A Level biology is notorious for being content-heavy, but unfortunately that isn’t the only aspect of it that people struggle with. Thankfully, there are revision tips for even the toughest parts of your biology course so that you can conquer anything that the exam board throw at you!
1. The content
Let’s start with the common one; content. There is mountains of content that you need to remember for A Level biology, including everything from the names of molecules to whole biological processes to the specific names of body parts. At first this may seem like a mammoth task but our main tip for handling it is to condense it. A3 summary sheets are a good way to summarise an entire topic so you can see the key information that you need to know, rather than the extra things that your teacher may have thrown into the lessons. To really condense the information, we would suggest that you use the specification as a guide of the things that you are expected to know by the exam board so that you know which bits to get rid of.
2. Exam technique
Exam technique is another big problem with A Level biology. It is a wordy course and some exam boards don’t have multiple choice questions (AQA actually have an essay as part of one exam) so it is key that you nail your exam technique. What I’ve found is that it’s always better to be specific; whenever you say ‘it’ ask yourself if you could replace it with the biological term you are talking about. I’ve lost simple marks because I’ve perfectly described a process but we have forgotten to name it, and these are the marks that will quickly add up if there are a lot of long answer questions.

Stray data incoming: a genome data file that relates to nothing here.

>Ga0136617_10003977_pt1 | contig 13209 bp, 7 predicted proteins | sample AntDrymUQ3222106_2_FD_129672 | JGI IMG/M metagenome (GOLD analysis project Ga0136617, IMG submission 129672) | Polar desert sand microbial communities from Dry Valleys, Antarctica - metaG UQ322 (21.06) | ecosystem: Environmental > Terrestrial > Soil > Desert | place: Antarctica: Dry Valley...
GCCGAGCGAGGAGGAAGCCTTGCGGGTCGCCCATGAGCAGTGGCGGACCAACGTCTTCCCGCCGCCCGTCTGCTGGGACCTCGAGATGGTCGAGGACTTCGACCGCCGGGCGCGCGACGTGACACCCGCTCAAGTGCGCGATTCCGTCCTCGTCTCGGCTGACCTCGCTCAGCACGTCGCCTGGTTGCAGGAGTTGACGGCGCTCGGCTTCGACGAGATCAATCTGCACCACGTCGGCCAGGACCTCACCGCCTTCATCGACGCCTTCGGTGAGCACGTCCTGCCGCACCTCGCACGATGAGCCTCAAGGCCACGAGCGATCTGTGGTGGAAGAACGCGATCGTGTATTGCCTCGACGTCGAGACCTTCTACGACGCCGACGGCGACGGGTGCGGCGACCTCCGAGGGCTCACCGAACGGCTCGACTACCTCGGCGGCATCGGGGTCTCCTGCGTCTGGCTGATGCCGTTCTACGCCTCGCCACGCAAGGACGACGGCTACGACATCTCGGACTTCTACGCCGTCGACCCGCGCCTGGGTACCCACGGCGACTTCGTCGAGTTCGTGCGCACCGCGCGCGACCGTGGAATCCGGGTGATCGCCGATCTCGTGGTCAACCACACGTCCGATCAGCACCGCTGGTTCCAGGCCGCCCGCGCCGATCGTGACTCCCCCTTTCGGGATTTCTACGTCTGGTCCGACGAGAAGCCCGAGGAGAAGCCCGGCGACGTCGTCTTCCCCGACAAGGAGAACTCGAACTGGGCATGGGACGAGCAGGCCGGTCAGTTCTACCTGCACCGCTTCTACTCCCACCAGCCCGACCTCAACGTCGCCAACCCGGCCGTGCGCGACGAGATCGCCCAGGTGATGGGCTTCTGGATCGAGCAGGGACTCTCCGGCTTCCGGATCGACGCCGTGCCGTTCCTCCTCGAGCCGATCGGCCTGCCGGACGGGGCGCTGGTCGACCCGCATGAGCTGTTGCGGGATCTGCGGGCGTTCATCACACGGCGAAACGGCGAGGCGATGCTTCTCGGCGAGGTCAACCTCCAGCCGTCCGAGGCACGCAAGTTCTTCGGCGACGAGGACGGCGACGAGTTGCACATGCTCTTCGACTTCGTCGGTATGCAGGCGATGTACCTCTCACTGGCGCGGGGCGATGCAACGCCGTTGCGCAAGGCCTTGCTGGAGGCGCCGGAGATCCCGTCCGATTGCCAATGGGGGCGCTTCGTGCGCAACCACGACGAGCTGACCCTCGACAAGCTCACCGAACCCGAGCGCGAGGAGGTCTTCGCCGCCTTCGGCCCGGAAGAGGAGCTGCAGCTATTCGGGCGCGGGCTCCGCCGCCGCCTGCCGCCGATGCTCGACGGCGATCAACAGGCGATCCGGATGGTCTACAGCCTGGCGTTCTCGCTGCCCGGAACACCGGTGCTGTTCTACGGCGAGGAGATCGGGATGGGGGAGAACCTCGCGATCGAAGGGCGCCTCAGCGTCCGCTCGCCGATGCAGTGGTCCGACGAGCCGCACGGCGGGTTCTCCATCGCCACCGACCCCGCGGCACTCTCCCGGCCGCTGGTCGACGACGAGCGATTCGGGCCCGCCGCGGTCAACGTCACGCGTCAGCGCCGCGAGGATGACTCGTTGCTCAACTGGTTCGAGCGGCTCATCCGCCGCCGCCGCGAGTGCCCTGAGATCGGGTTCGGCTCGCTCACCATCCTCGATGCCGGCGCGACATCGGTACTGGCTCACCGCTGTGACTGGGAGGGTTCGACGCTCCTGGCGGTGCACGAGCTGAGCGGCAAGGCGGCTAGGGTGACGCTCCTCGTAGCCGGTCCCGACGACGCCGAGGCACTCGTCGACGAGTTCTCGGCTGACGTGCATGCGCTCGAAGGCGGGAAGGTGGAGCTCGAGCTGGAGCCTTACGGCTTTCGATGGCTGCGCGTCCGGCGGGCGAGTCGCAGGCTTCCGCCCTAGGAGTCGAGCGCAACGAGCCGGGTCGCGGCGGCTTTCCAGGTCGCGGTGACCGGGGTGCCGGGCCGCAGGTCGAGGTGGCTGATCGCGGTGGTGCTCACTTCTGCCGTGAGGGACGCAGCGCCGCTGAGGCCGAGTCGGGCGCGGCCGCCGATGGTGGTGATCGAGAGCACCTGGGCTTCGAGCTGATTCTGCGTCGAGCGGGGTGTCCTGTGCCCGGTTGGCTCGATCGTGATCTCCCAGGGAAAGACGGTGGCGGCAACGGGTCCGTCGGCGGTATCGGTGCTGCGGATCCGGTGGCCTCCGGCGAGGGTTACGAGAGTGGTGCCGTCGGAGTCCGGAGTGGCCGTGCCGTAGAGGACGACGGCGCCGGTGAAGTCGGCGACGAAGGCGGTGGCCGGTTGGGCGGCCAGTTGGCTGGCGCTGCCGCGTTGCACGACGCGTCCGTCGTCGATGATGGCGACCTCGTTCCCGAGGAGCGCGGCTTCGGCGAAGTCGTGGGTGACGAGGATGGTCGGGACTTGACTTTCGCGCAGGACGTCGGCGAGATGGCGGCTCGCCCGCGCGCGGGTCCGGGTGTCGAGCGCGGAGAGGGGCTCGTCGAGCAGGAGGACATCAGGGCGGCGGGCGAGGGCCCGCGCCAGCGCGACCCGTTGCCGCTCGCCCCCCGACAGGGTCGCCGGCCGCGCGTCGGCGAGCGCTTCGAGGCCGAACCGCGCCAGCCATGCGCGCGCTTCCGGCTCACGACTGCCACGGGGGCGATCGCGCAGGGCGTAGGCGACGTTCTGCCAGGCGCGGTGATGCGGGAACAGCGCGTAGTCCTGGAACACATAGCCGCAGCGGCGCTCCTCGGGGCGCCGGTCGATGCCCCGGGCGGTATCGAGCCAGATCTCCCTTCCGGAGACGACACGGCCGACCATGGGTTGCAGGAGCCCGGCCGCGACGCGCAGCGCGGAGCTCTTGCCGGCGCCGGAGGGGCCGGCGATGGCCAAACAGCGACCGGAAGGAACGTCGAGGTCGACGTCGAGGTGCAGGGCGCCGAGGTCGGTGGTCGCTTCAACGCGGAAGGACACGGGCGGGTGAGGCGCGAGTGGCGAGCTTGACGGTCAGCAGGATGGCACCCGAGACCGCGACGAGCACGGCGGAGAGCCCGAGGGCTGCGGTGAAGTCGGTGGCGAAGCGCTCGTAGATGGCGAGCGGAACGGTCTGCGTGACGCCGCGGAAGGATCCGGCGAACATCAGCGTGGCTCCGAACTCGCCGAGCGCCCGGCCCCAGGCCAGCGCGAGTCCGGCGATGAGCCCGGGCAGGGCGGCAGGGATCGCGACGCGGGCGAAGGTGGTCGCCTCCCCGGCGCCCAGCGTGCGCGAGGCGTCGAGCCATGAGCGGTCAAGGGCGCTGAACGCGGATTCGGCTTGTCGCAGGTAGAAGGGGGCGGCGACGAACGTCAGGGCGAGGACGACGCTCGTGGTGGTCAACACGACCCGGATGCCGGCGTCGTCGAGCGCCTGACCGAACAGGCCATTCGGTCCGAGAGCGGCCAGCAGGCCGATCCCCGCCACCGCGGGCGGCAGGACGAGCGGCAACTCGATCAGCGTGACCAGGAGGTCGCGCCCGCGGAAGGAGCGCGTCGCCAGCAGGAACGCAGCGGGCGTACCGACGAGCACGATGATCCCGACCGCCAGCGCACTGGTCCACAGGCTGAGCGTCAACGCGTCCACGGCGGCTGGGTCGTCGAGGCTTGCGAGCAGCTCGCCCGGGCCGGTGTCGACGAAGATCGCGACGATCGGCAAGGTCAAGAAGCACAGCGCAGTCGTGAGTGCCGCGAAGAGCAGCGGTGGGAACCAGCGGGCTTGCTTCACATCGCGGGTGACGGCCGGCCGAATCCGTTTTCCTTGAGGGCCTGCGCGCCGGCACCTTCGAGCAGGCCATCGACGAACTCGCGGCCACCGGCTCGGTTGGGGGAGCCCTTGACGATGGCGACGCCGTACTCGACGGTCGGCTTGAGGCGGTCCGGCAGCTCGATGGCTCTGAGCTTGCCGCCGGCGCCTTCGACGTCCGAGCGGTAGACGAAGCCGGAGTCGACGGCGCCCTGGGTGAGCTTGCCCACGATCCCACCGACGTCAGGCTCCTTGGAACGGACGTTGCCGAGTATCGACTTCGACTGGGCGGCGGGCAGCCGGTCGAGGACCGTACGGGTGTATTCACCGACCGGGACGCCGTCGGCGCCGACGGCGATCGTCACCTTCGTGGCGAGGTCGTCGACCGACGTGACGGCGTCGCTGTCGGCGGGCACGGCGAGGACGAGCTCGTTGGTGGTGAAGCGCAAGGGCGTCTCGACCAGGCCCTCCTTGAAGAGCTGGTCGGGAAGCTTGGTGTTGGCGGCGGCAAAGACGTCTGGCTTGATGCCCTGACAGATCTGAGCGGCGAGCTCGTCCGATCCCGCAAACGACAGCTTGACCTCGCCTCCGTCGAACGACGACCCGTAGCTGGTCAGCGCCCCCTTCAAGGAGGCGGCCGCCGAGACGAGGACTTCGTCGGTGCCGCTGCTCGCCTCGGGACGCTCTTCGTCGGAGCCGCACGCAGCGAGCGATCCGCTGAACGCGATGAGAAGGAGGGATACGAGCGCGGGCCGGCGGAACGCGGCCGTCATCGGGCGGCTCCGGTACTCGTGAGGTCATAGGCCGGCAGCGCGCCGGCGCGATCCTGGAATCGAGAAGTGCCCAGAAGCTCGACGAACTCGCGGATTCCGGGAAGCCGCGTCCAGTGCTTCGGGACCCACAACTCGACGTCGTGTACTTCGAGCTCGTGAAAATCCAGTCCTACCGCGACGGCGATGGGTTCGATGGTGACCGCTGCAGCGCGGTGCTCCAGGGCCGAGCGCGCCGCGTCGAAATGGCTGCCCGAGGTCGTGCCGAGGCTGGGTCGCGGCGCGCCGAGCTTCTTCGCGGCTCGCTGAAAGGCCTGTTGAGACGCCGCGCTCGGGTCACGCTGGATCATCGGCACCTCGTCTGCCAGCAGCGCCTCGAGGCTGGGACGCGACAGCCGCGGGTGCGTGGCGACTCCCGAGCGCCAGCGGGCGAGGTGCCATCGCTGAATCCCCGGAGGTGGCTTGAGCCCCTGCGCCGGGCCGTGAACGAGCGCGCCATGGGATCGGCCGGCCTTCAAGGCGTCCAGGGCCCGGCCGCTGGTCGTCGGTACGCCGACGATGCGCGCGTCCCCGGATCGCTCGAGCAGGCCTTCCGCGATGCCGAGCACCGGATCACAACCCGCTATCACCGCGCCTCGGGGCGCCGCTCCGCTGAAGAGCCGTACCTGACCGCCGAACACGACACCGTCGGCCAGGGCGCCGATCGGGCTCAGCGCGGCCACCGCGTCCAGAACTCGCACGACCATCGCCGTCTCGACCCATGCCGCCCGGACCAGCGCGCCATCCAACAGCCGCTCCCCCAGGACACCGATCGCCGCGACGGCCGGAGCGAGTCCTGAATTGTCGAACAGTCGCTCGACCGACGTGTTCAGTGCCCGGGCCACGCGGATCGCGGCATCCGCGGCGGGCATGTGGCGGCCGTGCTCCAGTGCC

3. Complicated processes which need to be learned
There are also a lot of complicated processes to learn. Topics like the immune system typically involve a lot of processes and it is easy to get these confused or miss out steps. Our suggestion for this would be to write the stages on flashcards and then try to order them, which should help you to learn the order of the steps. Diagrams can also come in handy when learning processes so you can see the changes between steps or the journey taken by a molecule. When looking at processes it’s important to look at how the stages link together and the functions of things involved with the process (such as the spindle fibres in mitosis).
4. You can't predict what will be on the exam
It is also almost impossible to predict what will be on the exam. Unfortunately they don’t typically ask questions in topics like at GCSE and often you are expected to bring together knowledge from various topics for one question. This may be difficult as first as you need to think about what the question is actually asking you about, but the best way around it is to link things together as you go. Sometimes this is easy (such as enzymes and protein structure) but sometimes it takes a little bit more thinking (like diffusion and the structure of the lungs). Being able to do this means that you are more prepared for the exam questions that they could throw at you.
Overall, biology is mainly about learning the information. If you can learn the specifics about a topic in detail then you can start to apply it to exam questions which will allow you to develop your exam technique. You will never lose marks for being specific in a biology exam and even if it takes a little longer to write your answers it’s better than losing silly marks.